Data trust pulse survey

Monetizing and trusting data: 2019 is the year to seize the prize

The time to hesitate is over. The race is on: 86% of businesses say 2019 is the year in which they will race to extract value from data. In a sign of determination and optimism, 88% say—in the same PwC pulse survey of 300 executives at US companies with revenues of $500 million or more—that in 2019 they have the potential to pull ahead of their rivals in this race.

What will separate the winners from the rest of the pack? In PwC’s 22nd Annual Global CEO survey, 94% consider data on customer and client preferences/needs as critical or important, but only 15% actually have comprehensive data in this area. Having customer data that feeds new products, new and improved experiences, and new revenue models is how winners will distance themselves from the pack.

There are numerous obstacles to monetizing data: quality, standardization, and security; data-related talent and technology limitations; and, increasingly, regulatory uncertainties.

The solution is data trust - a robust approach that builds organizational trust in data and its uses, while enabling rapid, risk-based decisions about using data to create value.

The data that businesses value most

Consumer data is what companies value most, PwC’s pulse survey reveals. Executives particularly value data on consumer preferences, current and predicted—because of new product and marketing opportunities that data provides. Data can, for example, enable retailers to target promotions and products to individual consumers, as well to deploy AI to game out new go-to-market strategies.

Business customer data is also highly valued, but data on threats to one’s own business is relatively low on the list. That may be understandable for executives focused on monetizing data. But it could also be a missed opportunity to better address business risks that undermine trust in data and its uses.

Value from the data you already have

Over three fourths of survey respondents have crunched the numbers to see how much they can gain simply from using the data that they already have.

These companies see the potential to slash, on average, total annual costs by a third and to increase incremental revenue by over 30%. Add those two numbers together, and the motive for the race to monetize data is clear: it could vastly boost the bottom line.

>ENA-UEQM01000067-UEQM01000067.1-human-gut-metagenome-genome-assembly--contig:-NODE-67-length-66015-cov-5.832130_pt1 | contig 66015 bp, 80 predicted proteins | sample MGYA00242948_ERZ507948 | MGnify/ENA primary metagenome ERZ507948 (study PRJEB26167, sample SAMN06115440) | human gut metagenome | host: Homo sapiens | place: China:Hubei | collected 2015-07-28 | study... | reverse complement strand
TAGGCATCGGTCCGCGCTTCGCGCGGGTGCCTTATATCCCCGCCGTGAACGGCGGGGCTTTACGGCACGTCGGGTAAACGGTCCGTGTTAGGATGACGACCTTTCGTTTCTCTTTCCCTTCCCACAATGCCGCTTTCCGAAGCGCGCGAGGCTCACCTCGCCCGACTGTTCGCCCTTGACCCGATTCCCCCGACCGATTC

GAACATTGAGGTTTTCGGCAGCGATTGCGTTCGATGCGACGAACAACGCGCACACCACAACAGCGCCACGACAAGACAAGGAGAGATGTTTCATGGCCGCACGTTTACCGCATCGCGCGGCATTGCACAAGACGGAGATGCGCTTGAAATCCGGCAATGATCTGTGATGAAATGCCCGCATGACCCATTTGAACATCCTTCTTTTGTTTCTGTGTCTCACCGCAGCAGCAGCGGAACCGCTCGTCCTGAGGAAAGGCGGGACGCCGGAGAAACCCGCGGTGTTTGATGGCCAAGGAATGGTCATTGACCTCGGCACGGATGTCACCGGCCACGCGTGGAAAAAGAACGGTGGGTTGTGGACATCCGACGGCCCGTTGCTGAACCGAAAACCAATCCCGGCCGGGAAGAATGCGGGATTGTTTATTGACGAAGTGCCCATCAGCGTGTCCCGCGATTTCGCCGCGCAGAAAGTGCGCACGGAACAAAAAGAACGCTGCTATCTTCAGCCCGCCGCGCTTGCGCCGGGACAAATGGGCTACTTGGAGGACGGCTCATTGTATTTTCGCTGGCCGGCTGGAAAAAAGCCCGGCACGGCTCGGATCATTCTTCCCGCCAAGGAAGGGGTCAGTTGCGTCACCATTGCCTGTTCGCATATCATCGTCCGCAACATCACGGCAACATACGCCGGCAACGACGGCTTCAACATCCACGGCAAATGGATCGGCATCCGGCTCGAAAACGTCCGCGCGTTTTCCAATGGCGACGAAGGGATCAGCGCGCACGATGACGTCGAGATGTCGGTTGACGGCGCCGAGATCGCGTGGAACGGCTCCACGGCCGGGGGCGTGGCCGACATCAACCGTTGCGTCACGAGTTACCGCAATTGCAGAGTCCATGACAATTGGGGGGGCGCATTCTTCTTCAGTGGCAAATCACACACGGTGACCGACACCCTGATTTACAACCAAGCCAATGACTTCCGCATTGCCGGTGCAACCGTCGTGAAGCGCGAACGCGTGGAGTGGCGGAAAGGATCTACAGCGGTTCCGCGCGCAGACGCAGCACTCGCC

Many companies are applying artificial intelligence to data in order to monitor manufacturing, increase predictability, reduce delays and defects, and spot maintenance problems before they occur. Entertainment and media firms have turned to their vaults of data to create more personalized content, which generates new revenue.

Two billion dollars annually would be the average revenue boost to Fortune 1000 companies from increasing data’s usability by just 10%, according to research at the University of Texas.

When PwC surveyed companies what will be the most critical way to acquire or create their most valuable type of data, the top answer was they plan to build that data themselves.

That follows from companies’ realization about the value of the data they already have—and the potential magnifying effect of artificial intelligence.

Companies also plan to gather more data with customers’ consent, while, external collaboration—whether through brokers, exchanges, or joint ventures—will continue to provide value.

A healthcare information exchange, for example, accelerates R&D through access to clinical, molecular, and real world data from outside sources: hospitals, clinics, retail screening sites, community healthcare extenders, remote monitoring devices, and more.